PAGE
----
Yet this leads to a question I have about Israel Horovitz. After so much good work, accomplished on so many levels in the theatre, why isn't he better known? And why isn't he ranked with the other great lynchpins of the American theatre, including Edward Albee (who just died in September), Tennessee Williams, August Wilson, Sam Shepard or even Miller himself? Is it because Gloucester is too far away from Broadway to be taken seriously? Is it because Horovitz is viewed as too much of a traditionalist? Are there too many plays in his portfolio, with his productivity taken for granted? He is clearly a treasure.
Not even the most ardent fans of Bob Dylan including natives like me from Dylan's own hometown of Duluth, Minnesota could have predicted the news in mid-October that the 75-year-old musician had been awarded the prestigious Nobel Prize in Literature.
The selection, according to The New York Times (October 14), has "dramatically redefined the boundaries of literature, setting off a debate about whether song lyrics have the same artistic value as poetry or novels." But many others agreed with the surprising choice of Dylan by the Swedish Academy, which proclaimed that he had "created new poetic expressions within the great American song tradition." Salman Rushdie in the Times called the selection a "great choice", adding that Dylan was "the brilliant inheritor of the bardic tradition."
Harvard Professor Richard Thomas, who according to The Boston Globe (14 October) teaches a freshman seminar on Dylan, declared, "I'm very, very happy." Thomas praised Dylan by ranking him "right up there with Virgil and Horace." Of course, Duluthians like me are thrilled, too. Duluth is where Dylan, whose given name is Robert Zimmerman, was born in St. Mary's Hospital on May 24, 1941. He lived in a modest dwelling in Duluth, a port city built on a hill overlooking Lake Superior, until he was six years old, before moving north with his parents to Hibbing, Minnesota. He then grew up in Hibbing, a mining city, before leaving for Minneapolis and the University of Minnesota. It was here he began the career that would vault him into international fame. Thus Minnesota gave birth to two of the most eclectic and popular American singer-songwriters in recent memory, the other being Prince Rogers Nelson, who died suddenly in April.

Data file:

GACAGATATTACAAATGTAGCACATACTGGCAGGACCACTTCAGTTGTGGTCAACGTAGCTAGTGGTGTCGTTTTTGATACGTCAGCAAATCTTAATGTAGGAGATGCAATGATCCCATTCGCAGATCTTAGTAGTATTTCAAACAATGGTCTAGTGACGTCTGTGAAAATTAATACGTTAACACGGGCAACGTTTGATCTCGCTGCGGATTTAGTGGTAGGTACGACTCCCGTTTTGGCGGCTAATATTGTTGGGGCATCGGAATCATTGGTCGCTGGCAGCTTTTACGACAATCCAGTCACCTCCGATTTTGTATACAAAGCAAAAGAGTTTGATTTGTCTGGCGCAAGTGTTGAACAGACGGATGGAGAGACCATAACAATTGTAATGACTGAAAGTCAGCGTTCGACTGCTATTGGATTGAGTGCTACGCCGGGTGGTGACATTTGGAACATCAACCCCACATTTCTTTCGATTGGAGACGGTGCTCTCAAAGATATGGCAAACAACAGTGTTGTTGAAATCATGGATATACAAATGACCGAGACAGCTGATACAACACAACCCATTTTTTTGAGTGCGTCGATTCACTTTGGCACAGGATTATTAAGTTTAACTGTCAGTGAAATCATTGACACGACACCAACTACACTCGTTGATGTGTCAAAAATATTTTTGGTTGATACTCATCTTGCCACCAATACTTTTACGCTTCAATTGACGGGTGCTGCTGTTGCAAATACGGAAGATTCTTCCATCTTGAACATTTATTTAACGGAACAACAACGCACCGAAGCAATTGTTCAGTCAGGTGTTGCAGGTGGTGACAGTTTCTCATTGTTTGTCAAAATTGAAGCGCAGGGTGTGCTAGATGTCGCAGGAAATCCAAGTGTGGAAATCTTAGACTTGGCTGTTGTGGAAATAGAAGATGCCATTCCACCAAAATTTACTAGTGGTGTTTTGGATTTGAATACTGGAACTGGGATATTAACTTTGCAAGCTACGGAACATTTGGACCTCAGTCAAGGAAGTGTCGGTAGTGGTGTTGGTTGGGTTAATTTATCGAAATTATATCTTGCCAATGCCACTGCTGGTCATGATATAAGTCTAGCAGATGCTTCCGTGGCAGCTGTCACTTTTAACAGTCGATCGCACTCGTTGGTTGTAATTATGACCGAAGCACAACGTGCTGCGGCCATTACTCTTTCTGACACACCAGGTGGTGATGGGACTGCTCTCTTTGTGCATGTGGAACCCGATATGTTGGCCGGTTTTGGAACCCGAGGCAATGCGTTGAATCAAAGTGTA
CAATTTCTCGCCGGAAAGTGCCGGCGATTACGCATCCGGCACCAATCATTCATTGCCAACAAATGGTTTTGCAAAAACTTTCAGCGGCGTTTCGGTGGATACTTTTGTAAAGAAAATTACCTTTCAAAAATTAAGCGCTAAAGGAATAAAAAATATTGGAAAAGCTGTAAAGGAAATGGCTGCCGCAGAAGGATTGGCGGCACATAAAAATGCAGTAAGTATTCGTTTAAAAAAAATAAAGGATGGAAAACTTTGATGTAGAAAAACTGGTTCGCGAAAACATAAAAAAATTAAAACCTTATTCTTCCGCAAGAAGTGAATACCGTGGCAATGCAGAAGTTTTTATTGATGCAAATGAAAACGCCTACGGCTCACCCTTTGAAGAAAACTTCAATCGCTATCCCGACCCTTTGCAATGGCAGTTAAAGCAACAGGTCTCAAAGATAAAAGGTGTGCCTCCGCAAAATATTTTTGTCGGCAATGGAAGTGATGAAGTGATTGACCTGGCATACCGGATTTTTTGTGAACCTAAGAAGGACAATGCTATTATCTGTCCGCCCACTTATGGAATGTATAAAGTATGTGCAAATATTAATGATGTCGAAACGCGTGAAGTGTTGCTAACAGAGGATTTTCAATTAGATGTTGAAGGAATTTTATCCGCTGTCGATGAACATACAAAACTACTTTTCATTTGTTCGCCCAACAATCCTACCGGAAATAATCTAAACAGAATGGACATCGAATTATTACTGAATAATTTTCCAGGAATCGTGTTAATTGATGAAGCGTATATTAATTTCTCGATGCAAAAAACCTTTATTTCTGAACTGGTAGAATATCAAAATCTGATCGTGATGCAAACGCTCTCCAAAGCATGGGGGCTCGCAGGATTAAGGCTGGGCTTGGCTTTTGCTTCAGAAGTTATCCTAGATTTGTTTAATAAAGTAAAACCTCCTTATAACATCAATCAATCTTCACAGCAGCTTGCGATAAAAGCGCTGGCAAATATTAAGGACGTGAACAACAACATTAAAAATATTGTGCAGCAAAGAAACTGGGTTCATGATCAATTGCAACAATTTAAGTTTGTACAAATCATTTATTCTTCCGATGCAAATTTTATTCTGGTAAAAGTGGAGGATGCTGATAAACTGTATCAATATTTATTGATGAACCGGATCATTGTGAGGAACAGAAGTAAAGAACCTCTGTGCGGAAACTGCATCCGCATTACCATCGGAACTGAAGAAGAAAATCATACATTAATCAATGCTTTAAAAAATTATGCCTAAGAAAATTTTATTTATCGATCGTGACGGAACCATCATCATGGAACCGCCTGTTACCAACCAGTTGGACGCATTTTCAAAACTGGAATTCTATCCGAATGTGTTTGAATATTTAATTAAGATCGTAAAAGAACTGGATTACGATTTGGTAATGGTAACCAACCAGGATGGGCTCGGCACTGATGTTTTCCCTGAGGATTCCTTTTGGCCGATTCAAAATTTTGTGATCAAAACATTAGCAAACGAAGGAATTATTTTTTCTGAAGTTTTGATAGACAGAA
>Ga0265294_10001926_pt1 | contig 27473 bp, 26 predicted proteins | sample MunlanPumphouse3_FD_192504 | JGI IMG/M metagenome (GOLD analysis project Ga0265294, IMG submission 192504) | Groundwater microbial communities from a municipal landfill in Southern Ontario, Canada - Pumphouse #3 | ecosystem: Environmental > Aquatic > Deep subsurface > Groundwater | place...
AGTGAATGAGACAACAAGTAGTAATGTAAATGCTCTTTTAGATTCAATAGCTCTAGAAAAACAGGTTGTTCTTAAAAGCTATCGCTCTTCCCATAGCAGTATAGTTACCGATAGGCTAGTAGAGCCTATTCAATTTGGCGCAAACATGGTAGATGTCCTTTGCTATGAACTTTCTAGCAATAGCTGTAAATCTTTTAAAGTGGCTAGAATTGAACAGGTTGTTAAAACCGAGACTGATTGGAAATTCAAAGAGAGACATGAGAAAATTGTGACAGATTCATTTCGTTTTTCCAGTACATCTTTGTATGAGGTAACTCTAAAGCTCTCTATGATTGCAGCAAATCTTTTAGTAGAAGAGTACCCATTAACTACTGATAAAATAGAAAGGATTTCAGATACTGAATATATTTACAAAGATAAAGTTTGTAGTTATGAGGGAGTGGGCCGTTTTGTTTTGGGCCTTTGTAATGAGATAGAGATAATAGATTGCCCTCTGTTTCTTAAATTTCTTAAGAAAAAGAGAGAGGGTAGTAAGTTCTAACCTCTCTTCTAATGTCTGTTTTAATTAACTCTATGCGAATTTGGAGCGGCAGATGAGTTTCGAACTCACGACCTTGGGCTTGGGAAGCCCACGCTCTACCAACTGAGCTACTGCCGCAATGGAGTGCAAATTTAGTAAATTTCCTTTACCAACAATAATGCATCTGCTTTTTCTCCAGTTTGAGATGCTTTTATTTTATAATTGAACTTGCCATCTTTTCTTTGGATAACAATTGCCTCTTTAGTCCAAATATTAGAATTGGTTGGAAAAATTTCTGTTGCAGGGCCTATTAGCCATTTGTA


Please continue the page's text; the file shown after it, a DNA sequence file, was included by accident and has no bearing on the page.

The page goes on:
Dylan said he changed his name from Zimmerman to Dylan because he was an admirer of the Welsh poet Dylan Thomas. So far he has won 11 Grammys, an Oscar, a Golden Globe and a Pulitzer. In 2012, he received the Presidential Medal of Freedom from Barack Obama. He is the last American to win the Nobel Prize in Literature since the novelist Toni Morrison won in 1993, and the first to win as a musician.
Dylan's early songs to me, still his best spoke to an era of protest and change in American life. Among these were "Blowin' in the Wind" and "The Times They Are a-Changin'". They enriched the range of American folk music, and were also performed by such artists as Joan Baez and Peter, Paul and Mary. Dylan's raspy singing voice spoke with an authenticity that made him a name to be reckoned with, especially among the mostly young protesters of the devastating Vietnam War and the many supporters of the Civil Rights movement.
The Boston Globe (14 October) has called Dylan's lyrics "playful and profound", but in that same newspaper Ty Burr said his poetry "needs Dylan's voice to fully and wholly work." Always an artist of diverse song styles and movements, Dylan's most recent album, Fallen Angels (2016), shows his extraordinary versatility; it's his take on a collection of American pop standards, including crooner Frank Sinatra's ballad favourites, which, as Jon Bream in the Minneapolis Star Tribune reported, reveals "a sweetness to his high voice."
Of course, Duluth has embraced Dylan, its most famous son, and so has Hibbing, which for many years showcased a Bob Dylan Festival. There is now a remembrance plaque honouring Dylan on the Zimmermans' old Duluth house. But like Bruce Springsteen, a favourite son of Long Branch, New Jersey, Dylan enjoys an appeal that has long been worldwide, including in Singapore. And he's not done yet.QLRS Vol. 15 No. 4 Oct 2016